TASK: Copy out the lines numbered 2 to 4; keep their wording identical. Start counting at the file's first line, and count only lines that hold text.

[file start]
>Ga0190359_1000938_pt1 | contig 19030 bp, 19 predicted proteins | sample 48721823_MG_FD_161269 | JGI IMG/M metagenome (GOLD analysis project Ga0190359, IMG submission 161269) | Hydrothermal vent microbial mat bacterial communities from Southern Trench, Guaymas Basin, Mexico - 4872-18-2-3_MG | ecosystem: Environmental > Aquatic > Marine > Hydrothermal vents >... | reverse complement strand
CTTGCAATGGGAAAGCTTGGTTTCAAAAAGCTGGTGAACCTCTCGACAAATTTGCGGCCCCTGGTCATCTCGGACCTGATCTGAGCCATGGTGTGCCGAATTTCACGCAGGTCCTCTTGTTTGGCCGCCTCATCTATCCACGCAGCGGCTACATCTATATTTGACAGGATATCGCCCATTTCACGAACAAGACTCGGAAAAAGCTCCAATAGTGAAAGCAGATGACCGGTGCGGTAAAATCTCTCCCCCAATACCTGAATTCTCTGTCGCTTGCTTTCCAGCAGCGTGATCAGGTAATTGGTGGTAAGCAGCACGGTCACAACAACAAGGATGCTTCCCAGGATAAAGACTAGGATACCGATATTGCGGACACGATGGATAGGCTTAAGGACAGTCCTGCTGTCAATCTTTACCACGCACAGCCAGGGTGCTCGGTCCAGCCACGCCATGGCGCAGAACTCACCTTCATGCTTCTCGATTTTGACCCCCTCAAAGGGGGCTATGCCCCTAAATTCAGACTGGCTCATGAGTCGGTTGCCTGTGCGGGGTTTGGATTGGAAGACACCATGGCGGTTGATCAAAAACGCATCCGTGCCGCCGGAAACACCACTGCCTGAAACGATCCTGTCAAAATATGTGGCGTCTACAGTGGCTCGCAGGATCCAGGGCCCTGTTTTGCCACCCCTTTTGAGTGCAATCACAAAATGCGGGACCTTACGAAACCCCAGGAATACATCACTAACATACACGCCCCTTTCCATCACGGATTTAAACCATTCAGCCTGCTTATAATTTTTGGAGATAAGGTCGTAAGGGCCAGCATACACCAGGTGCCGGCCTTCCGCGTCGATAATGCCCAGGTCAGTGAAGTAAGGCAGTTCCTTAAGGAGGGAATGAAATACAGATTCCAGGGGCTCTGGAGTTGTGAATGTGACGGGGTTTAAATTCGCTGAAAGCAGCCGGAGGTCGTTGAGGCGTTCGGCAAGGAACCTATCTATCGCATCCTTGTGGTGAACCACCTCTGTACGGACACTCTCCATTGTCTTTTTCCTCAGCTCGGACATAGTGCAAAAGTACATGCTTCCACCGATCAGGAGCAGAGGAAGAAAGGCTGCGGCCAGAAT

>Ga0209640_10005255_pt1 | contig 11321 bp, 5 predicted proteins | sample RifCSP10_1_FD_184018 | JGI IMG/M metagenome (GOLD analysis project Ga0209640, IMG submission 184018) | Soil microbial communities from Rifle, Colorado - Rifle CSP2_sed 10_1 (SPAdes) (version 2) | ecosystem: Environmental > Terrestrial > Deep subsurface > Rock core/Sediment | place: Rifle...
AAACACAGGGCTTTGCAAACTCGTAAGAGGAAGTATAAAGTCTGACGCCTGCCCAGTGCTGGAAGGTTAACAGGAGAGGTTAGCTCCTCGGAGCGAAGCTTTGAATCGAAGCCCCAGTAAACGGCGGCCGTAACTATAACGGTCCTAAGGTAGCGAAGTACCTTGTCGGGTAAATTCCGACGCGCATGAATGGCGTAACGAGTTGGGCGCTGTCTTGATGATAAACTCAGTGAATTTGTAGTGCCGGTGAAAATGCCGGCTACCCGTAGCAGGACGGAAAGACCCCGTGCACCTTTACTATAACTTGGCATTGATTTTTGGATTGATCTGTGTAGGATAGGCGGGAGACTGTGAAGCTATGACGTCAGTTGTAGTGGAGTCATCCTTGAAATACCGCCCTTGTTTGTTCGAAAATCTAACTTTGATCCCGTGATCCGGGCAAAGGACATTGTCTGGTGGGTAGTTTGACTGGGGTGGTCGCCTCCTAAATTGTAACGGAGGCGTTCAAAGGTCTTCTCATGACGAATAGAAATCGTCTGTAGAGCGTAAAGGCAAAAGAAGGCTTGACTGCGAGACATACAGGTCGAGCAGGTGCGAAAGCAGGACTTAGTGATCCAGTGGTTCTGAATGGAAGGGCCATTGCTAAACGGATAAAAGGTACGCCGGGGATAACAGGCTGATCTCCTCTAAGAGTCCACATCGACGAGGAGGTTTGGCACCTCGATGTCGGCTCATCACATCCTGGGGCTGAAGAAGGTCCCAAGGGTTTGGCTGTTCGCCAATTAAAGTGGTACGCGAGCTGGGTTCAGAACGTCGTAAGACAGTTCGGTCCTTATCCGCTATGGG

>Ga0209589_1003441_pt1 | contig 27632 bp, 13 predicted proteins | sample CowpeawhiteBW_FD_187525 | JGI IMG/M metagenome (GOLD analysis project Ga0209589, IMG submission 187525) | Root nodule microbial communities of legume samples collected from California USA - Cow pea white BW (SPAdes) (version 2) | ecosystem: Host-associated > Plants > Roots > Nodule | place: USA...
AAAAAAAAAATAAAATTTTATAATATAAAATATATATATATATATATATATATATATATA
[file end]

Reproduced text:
CTTGCAATGGGAAAGCTTGGTTTCAAAAAGCTGGTGAACCTCTCGACAAATTTGCGGCCCCTGGTCATCTCGGACCTGATCTGAGCCATGGTGTGCCGAATTTCACGCAGGTCCTCTTGTTTGGCCGCCTCATCTATCCACGCAGCGGCTACATCTATATTTGACAGGATATCGCCCATTTCACGAACAAGACTCGGAAAAAGCTCCAATAGTGAAAGCAGATGACCGGTGCGGTAAAATCTCTCCCCCAATACCTGAATTCTCTGTCGCTTGCTTTCCAGCAGCGTGATCAGGTAATTGGTGGTAAGCAGCACGGTCACAACAACAAGGATGCTTCCCAGGATAAAGACTAGGATACCGATATTGCGGACACGATGGATAGGCTTAAGGACAGTCCTGCTGTCAATCTTTACCACGCACAGCCAGGGTGCTCGGTCCAGCCACGCCATGGCGCAGAACTCACCTTCATGCTTCTCGATTTTGACCCCCTCAAAGGGGGCTATGCCCCTAAATTCAGACTGGCTCATGAGTCGGTTGCCTGTGCGGGGTTTGGATTGGAAGACACCATGGCGGTTGATCAAAAACGCATCCGTGCCGCCGGAAACACCACTGCCTGAAACGATCCTGTCAAAATATGTGGCGTCTACAGTGGCTCGCAGGATCCAGGGCCCTGTTTTGCCACCCCTTTTGAGTGCAATCACAAAATGCGGGACCTTACGAAACCCCAGGAATACATCACTAACATACACGCCCCTTTCCATCACGGATTTAAACCATTCAGCCTGCTTATAATTTTTGGAGATAAGGTCGTAAGGGCCAGCATACACCAGGTGCCGGCCTTCCGCGTCGATAATGCCCAGGTCAGTGAAGTAAGGCAGTTCCTTAAGGAGGGAATGAAATACAGATTCCAGGGGCTCTGGAGTTGTGAATGTGACGGGGTTTAAATTCGCTGAAAGCAGCCGGAGGTCGTTGAGGCGTTCGGCAAGGAACCTATCTATCGCATCCTTGTGGTGAACCACCTCTGTACGGACACTCTCCATTGTCTTTTTCCTCAGCTCGGACATAGTGCAAAAGTACATGCTTCCACCGATCAGGAGCAGAGGAAGAAAGGCTGCGGCCAGAAT

>Ga0209640_10005255_pt1 | contig 11321 bp, 5 predicted proteins | sample RifCSP10_1_FD_184018 | JGI IMG/M metagenome (GOLD analysis project Ga0209640, IMG submission 184018) | Soil microbial communities from Rifle, Colorado - Rifle CSP2_sed 10_1 (SPAdes) (version 2) | ecosystem: Environmental > Terrestrial > Deep subsurface > Rock core/Sediment | place: Rifle...
AAACACAGGGCTTTGCAAACTCGTAAGAGGAAGTATAAAGTCTGACGCCTGCCCAGTGCTGGAAGGTTAACAGGAGAGGTTAGCTCCTCGGAGCGAAGCTTTGAATCGAAGCCCCAGTAAACGGCGGCCGTAACTATAACGGTCCTAAGGTAGCGAAGTACCTTGTCGGGTAAATTCCGACGCGCATGAATGGCGTAACGAGTTGGGCGCTGTCTTGATGATAAACTCAGTGAATTTGTAGTGCCGGTGAAAATGCCGGCTACCCGTAGCAGGACGGAAAGACCCCGTGCACCTTTACTATAACTTGGCATTGATTTTTGGATTGATCTGTGTAGGATAGGCGGGAGACTGTGAAGCTATGACGTCAGTTGTAGTGGAGTCATCCTTGAAATACCGCCCTTGTTTGTTCGAAAATCTAACTTTGATCCCGTGATCCGGGCAAAGGACATTGTCTGGTGGGTAGTTTGACTGGGGTGGTCGCCTCCTAAATTGTAACGGAGGCGTTCAAAGGTCTTCTCATGACGAATAGAAATCGTCTGTAGAGCGTAAAGGCAAAAGAAGGCTTGACTGCGAGACATACAGGTCGAGCAGGTGCGAAAGCAGGACTTAGTGATCCAGTGGTTCTGAATGGAAGGGCCATTGCTAAACGGATAAAAGGTACGCCGGGGATAACAGGCTGATCTCCTCTAAGAGTCCACATCGACGAGGAGGTTTGGCACCTCGATGTCGGCTCATCACATCCTGGGGCTGAAGAAGGTCCCAAGGGTTTGGCTGTTCGCCAATTAAAGTGGTACGCGAGCTGGGTTCAGAACGTCGTAAGACAGTTCGGTCCTTATCCGCTATGGG